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Bible Engagement Blog


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Hand-Copying Scripture

“Apply yourself totally to the text; apply the text totally to yourself” – Motto in the 1734 edition of the Greek New Testament.

One of God’s special requirements for the kings of Israel was that they would hand-copy Scripture.

When he takes the throne of his kingdom, he is to write for himself on a scroll a copy of this law, taken from that of the Levitical priests. It is to be with him, and he is to read it all the days of his life so that he may learn to revere the Lord his God and follow carefully all the words of this law and these decrees and not consider himself better than his fellow Israelites and turn from the law to the right or to the left. Then he and his descendants will reign a long time over his kingdom in Israel. Deuteronomy 17:18-20.

Why did God want the kings to make copies of His Word? So it would be repeatedly read, continuously learned, and carefully obeyed.

It wasn’t only kings who hand-copied the Word. For the bigger chunk of human history, hand-copying Scripture was the way the Bible was passed on from generation to generation by literate people. Today the Scriptures are available in printed or electronic forms. So hand-copying Scripture isn’t usually done to pass the Bible on in a written form. But it is done to help us draw closer to Jesus.

The method for hand-copying Scripture is straightforward:

  • Begin with prayer, asking the Holy Spirit to speak to you through the Word
  • Select a text, preferably a whole book that’s copied over several days or weeks
  • Write slowly and carefully. Check and double-check each word or phrase before writing it down
  • Savour every word as you write it. Aim not to get the writing done, but to connect with Jesus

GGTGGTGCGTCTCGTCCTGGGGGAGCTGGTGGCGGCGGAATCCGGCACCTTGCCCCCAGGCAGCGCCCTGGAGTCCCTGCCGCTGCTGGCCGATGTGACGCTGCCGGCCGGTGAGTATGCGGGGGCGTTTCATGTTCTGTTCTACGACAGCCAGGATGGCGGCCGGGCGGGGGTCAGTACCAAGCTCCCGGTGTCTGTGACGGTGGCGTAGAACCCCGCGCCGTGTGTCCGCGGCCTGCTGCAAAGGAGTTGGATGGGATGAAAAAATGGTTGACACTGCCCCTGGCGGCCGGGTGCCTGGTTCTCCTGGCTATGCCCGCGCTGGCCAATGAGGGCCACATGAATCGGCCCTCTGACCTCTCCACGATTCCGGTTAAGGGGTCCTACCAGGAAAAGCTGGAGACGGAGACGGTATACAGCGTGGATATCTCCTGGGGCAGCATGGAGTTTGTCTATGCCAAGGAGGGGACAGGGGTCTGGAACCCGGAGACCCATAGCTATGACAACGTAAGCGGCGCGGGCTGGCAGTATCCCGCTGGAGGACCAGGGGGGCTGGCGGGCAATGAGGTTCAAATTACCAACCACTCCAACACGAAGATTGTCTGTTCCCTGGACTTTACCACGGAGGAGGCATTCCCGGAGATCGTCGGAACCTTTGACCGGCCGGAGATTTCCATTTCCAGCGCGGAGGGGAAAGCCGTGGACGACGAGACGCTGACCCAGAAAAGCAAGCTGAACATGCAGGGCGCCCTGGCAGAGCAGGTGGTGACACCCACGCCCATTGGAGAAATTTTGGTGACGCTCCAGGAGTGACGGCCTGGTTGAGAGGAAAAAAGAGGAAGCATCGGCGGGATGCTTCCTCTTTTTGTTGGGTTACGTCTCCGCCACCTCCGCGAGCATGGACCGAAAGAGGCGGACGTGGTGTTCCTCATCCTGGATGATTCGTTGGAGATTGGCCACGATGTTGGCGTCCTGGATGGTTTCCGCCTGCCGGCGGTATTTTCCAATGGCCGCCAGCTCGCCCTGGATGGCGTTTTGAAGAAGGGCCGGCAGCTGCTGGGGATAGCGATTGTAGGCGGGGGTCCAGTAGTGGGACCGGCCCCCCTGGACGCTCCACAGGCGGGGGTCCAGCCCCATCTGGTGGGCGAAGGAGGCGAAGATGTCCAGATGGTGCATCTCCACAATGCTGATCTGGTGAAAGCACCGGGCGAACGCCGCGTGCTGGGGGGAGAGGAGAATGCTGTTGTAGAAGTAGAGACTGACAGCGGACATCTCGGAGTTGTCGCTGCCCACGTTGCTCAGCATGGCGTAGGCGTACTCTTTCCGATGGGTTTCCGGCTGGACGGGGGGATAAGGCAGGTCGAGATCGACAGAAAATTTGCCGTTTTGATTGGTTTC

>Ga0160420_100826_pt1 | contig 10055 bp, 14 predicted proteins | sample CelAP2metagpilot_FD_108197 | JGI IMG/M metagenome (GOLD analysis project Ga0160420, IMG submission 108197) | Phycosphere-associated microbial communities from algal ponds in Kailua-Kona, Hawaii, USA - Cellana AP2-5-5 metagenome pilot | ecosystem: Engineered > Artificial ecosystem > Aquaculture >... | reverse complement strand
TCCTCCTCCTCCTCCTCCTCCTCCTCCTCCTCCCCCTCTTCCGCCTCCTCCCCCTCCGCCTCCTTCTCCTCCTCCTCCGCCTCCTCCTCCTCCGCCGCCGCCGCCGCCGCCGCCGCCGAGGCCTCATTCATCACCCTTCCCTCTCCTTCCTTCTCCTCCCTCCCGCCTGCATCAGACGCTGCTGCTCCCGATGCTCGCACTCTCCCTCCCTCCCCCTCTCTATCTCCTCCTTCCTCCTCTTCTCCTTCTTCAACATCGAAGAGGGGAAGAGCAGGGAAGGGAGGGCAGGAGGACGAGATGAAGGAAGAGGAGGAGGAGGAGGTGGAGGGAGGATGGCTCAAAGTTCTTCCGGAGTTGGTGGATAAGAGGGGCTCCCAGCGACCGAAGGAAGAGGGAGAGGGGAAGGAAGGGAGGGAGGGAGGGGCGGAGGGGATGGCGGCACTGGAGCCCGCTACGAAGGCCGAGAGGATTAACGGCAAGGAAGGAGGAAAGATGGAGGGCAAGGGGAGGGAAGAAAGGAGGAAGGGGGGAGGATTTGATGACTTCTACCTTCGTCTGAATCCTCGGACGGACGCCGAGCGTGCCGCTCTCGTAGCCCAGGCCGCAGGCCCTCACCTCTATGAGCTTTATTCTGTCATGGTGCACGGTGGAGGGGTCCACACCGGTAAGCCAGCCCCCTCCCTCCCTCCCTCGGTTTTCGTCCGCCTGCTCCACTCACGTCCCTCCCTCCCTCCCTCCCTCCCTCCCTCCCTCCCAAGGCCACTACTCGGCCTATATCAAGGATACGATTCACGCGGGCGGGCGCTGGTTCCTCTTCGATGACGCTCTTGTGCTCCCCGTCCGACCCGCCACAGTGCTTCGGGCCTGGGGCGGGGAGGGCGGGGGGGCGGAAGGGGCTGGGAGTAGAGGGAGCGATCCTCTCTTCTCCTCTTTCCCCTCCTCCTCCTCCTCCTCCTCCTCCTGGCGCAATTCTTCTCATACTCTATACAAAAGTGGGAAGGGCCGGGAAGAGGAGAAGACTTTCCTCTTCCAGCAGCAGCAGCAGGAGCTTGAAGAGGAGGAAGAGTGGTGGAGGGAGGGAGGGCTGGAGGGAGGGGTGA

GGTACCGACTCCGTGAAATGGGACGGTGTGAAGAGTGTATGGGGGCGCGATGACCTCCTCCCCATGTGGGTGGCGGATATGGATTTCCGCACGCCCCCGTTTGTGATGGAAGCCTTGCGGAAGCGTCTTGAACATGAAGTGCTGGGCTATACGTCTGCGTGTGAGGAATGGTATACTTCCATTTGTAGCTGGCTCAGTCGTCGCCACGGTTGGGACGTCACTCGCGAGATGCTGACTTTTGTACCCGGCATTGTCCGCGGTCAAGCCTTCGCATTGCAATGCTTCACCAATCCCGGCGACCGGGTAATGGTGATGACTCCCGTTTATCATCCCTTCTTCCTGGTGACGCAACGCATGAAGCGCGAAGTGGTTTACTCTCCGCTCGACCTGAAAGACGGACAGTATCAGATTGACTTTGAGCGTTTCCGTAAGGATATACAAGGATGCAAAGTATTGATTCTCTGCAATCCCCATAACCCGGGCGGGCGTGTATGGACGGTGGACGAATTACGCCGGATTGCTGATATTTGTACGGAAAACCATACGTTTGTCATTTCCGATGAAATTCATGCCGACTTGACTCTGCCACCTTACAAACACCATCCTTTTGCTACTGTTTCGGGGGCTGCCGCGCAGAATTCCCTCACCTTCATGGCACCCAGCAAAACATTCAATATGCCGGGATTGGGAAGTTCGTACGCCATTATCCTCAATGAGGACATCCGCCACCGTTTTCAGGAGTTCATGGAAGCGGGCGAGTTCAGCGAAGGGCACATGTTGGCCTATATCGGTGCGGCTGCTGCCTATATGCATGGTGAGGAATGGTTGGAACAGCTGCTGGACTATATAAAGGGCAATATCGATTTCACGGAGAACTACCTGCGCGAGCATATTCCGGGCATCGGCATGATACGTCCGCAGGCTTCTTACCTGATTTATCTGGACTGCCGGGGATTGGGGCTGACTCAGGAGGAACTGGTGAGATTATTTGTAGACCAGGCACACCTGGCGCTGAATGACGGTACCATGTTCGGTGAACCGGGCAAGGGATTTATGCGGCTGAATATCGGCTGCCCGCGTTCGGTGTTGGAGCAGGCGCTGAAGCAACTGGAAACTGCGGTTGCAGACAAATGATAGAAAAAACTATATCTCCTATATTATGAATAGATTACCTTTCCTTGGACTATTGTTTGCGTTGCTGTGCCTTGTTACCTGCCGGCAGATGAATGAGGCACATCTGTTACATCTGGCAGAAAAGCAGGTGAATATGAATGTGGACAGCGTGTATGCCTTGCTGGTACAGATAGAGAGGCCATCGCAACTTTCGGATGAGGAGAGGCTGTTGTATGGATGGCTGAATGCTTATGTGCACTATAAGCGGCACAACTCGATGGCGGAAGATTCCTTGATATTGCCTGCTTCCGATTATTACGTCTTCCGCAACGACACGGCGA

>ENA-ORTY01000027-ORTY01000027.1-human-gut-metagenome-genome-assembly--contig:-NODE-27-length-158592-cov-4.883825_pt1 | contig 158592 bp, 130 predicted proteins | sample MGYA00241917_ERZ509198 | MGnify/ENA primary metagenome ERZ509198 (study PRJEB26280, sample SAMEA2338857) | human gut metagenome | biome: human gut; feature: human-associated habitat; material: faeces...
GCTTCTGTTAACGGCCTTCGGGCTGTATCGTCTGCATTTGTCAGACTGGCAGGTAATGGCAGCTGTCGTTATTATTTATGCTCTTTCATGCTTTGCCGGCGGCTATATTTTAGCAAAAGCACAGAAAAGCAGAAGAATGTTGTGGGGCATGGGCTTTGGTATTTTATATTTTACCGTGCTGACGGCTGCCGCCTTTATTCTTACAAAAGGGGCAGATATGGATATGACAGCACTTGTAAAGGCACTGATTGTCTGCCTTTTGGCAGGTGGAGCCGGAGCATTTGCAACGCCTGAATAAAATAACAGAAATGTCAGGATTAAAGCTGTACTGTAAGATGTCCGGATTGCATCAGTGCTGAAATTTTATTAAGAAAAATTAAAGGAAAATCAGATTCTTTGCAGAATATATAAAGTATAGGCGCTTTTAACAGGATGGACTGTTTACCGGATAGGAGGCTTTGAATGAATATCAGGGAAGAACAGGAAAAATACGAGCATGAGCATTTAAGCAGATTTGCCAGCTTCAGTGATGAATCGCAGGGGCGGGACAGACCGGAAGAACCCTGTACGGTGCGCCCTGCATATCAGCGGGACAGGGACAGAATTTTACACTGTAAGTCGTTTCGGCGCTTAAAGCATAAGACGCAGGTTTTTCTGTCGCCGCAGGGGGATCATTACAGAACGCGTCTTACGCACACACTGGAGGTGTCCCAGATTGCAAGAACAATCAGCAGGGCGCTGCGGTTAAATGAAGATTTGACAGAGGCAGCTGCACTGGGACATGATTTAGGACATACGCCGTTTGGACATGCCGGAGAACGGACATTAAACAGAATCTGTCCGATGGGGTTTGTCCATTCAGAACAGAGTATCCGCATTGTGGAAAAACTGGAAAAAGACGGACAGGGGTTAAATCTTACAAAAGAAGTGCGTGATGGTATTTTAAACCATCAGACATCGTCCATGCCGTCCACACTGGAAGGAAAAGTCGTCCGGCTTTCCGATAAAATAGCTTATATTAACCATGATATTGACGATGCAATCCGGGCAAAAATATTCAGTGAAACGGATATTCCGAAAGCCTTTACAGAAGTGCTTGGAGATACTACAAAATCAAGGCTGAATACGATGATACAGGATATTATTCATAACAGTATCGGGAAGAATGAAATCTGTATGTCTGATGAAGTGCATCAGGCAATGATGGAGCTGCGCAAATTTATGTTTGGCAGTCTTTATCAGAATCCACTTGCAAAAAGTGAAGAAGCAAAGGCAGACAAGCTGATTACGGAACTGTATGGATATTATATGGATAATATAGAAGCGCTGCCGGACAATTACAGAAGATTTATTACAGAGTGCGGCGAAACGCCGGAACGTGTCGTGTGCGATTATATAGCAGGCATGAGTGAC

• Remember that you’re copying the living Word
  • Read what you’ve written, and listen to hear from God
  • Pray back to God, word for word, thought by thought, or thematically, the Scriptures that you’ve written down

When a king hand-copied Scripture he benefitted through growth in humility and reverence, hearing the Holy Spirit speak to him through the Word, enjoying good health (cf. Proverbs 4:20-22) and long life, renewing of his mind, and drawing closer to God.

The same benefits are available to us when we hand-copy Scripture.

Other advantages to hand-copying Scripture include:

  • Fosters a deeper appreciation for God’s Word
  • Quietens the mind and soul
  • Enables one to slow down and reflect on the Word
  • Facilitates a deeper contemplation of the Word
  • Connects us to the desires of the heart
  • Aids in memorization of the Word
  • Creates opportunities for inspiration
  • Invites responsibility and accountability
  • Provides occasions for creative penmanship and calligraphy
  • Helps us not become proud or arrogant
  • Personalizes the Word
  • Brings details and nuances to light that are often missed when the Scriptures are only read
  • Reminds us that while the Word has a physical beginning and end, spiritually it has no boundaries

It’s interesting to note that the Reticular Activating System (RAS) in the brain is engaged by handwriting. The benefit of engaging the RAS is that this part of the brain helps us pay attention and retain information.

When we interact and invest ourselves in the Word through hand-copying Scripture, it has life-changing and lasting significance. In a world that seems to be more and more frenetic; hand-copying Scripture helps us be still and know that God is God (cf. Psalm 46:10), deepens our faith, and enables us to leave a legacy for generations to come.

If hand-copying Scripture was good for kings, it’s good for us. That’s because we’re kings too (Revelation 1:6)! So as we reign with Jesus (cf. Romans 5:17), let’s copy the Scriptures and thereby make sure we’re repeatedly reading, continuously learning, and carefully obeying the Word.

[Check out The Saint John’s Bible – a handwritten illuminated Bible]